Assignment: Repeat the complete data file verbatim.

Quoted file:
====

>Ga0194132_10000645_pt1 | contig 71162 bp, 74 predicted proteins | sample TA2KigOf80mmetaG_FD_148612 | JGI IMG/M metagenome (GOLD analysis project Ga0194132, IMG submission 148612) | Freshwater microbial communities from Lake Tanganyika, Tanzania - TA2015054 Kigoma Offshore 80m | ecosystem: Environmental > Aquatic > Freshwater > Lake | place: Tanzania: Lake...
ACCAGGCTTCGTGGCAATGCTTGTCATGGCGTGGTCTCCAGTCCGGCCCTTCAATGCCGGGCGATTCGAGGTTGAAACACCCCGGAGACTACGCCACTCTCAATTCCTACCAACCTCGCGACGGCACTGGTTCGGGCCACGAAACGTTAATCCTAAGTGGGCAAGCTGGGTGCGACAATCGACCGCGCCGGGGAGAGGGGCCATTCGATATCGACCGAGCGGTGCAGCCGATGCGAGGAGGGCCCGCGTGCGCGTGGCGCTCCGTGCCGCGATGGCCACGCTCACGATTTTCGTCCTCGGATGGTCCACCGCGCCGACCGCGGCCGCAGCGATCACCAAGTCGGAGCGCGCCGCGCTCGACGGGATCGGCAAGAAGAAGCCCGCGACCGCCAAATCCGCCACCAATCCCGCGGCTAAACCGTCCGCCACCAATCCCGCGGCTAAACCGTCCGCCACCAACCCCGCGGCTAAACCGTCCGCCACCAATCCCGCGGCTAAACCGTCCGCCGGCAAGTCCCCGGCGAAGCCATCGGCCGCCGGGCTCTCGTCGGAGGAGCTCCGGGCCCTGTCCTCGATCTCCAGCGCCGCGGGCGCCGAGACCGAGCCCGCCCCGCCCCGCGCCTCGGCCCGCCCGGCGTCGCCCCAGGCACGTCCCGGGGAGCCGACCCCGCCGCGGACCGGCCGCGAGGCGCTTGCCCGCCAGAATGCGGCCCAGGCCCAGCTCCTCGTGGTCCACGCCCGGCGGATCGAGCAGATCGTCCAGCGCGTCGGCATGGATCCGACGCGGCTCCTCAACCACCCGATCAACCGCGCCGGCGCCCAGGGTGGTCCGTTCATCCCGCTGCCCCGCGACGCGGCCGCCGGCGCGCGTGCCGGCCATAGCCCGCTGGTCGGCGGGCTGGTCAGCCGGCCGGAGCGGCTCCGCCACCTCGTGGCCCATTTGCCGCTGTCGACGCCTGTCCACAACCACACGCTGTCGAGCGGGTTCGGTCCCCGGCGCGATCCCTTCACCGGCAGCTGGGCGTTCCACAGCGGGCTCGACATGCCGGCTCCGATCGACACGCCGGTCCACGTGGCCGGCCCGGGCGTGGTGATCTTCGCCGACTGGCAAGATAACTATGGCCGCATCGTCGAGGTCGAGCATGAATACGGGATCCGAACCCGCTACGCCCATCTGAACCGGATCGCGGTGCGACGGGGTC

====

>Ga0194132_10000645_pt1 | contig 71162 bp, 74 predicted proteins | sample TA2KigOf80mmetaG_FD_148612 | JGI IMG/M metagenome (GOLD analysis project Ga0194132, IMG submission 148612) | Freshwater microbial communities from Lake Tanganyika, Tanzania - TA2015054 Kigoma Offshore 80m | ecosystem: Environmental > Aquatic > Freshwater > Lake | place: Tanzania: Lake...
ACCAGGCTTCGTGGCAATGCTTGTCATGGCGTGGTCTCCAGTCCGGCCCTTCAATGCCGGGCGATTCGAGGTTGAAACACCCCGGAGACTACGCCACTCTCAATTCCTACCAACCTCGCGACGGCACTGGTTCGGGCCACGAAACGTTAATCCTAAGTGGGCAAGCTGGGTGCGACAATCGACCGCGCCGGGGAGAGGGGCCATTCGATATCGACCGAGCGGTGCAGCCGATGCGAGGAGGGCCCGCGTGCGCGTGGCGCTCCGTGCCGCGATGGCCACGCTCACGATTTTCGTCCTCGGATGGTCCACCGCGCCGACCGCGGCCGCAGCGATCACCAAGTCGGAGCGCGCCGCGCTCGACGGGATCGGCAAGAAGAAGCCCGCGACCGCCAAATCCGCCACCAATCCCGCGGCTAAACCGTCCGCCACCAATCCCGCGGCTAAACCGTCCGCCACCAACCCCGCGGCTAAACCGTCCGCCACCAATCCCGCGGCTAAACCGTCCGCCGGCAAGTCCCCGGCGAAGCCATCGGCCGCCGGGCTCTCGTCGGAGGAGCTCCGGGCCCTGTCCTCGATCTCCAGCGCCGCGGGCGCCGAGACCGAGCCCGCCCCGCCCCGCGCCTCGGCCCGCCCGGCGTCGCCCCAGGCACGTCCCGGGGAGCCGACCCCGCCGCGGACCGGCCGCGAGGCGCTTGCCCGCCAGAATGCGGCCCAGGCCCAGCTCCTCGTGGTCCACGCCCGGCGGATCGAGCAGATCGTCCAGCGCGTCGGCATGGATCCGACGCGGCTCCTCAACCACCCGATCAACCGCGCCGGCGCCCAGGGTGGTCCGTTCATCCCGCTGCCCCGCGACGCGGCCGCCGGCGCGCGTGCCGGCCATAGCCCGCTGGTCGGCGGGCTGGTCAGCCGGCCGGAGCGGCTCCGCCACCTCGTGGCCCATTTGCCGCTGTCGACGCCTGTCCACAACCACACGCTGTCGAGCGGGTTCGGTCCCCGGCGCGATCCCTTCACCGGCAGCTGGGCGTTCCACAGCGGGCTCGACATGCCGGCTCCGATCGACACGCCGGTCCACGTGGCCGGCCCGGGCGTGGTGATCTTCGCCGACTGGCAAGATAACTATGGCCGCATCGTCGAGGTCGAGCATGAATACGGGATCCGAACCCGCTACGCCCATCTGAACCGGATCGCGGTGCGACGGGGTC